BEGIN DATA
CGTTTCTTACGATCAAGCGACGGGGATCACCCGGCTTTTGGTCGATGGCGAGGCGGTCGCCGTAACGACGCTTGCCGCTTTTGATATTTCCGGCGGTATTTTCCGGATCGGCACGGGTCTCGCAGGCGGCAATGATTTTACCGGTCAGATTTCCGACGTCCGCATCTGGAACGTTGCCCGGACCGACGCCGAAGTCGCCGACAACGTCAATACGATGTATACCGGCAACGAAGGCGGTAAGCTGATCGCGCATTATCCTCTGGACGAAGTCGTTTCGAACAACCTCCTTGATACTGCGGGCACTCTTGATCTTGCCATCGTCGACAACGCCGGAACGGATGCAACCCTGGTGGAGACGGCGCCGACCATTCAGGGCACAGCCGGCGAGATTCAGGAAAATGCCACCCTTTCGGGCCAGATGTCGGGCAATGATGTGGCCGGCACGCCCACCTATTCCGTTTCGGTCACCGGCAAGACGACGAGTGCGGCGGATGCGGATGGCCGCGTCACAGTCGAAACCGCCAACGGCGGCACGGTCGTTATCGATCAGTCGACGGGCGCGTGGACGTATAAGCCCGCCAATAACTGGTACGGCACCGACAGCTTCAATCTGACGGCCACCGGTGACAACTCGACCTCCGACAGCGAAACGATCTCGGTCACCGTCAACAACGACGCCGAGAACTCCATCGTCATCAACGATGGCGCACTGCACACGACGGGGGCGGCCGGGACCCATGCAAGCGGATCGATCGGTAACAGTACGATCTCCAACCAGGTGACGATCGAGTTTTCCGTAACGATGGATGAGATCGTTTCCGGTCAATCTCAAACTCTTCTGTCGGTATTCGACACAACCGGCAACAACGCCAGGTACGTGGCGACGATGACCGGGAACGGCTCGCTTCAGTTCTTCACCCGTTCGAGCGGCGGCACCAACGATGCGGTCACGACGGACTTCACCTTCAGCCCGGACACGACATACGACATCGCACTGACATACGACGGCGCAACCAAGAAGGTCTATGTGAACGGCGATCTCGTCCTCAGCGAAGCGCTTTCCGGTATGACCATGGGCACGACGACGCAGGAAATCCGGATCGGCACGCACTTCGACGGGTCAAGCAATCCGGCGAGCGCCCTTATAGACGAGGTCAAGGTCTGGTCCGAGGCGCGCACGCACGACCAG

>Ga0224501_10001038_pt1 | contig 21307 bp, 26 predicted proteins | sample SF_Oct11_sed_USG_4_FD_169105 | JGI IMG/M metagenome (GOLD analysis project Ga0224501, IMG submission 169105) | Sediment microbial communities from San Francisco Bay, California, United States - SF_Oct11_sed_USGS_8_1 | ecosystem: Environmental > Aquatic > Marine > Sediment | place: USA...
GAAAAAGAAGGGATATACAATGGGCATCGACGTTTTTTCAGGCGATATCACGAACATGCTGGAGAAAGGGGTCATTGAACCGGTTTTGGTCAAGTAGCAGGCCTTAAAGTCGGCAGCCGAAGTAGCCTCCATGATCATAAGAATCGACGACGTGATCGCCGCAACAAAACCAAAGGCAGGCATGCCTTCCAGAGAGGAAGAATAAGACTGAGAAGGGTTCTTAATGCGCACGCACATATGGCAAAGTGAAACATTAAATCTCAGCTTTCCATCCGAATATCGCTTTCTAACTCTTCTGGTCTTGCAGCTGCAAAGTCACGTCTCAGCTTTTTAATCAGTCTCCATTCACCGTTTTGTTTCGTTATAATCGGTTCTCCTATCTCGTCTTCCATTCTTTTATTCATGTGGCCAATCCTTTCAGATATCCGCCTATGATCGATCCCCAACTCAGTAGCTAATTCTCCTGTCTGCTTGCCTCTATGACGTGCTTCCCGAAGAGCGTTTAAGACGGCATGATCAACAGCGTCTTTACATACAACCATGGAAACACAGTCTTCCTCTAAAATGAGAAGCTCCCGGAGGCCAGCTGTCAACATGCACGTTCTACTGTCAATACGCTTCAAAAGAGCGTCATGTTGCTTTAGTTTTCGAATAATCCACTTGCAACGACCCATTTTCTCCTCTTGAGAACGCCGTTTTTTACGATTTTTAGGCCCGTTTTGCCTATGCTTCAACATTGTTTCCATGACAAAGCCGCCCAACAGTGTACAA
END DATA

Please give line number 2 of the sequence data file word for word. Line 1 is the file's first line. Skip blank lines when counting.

>Ga0224501_10001038_pt1 | contig 21307 bp, 26 predicted proteins | sample SF_Oct11_sed_USG_4_FD_169105 | JGI IMG/M metagenome (GOLD analysis project Ga0224501, IMG submission 169105) | Sediment microbial communities from San Francisco Bay, California, United States - SF_Oct11_sed_USGS_8_1 | ecosystem: Environmental > Aquatic > Marine > Sediment | place: USA...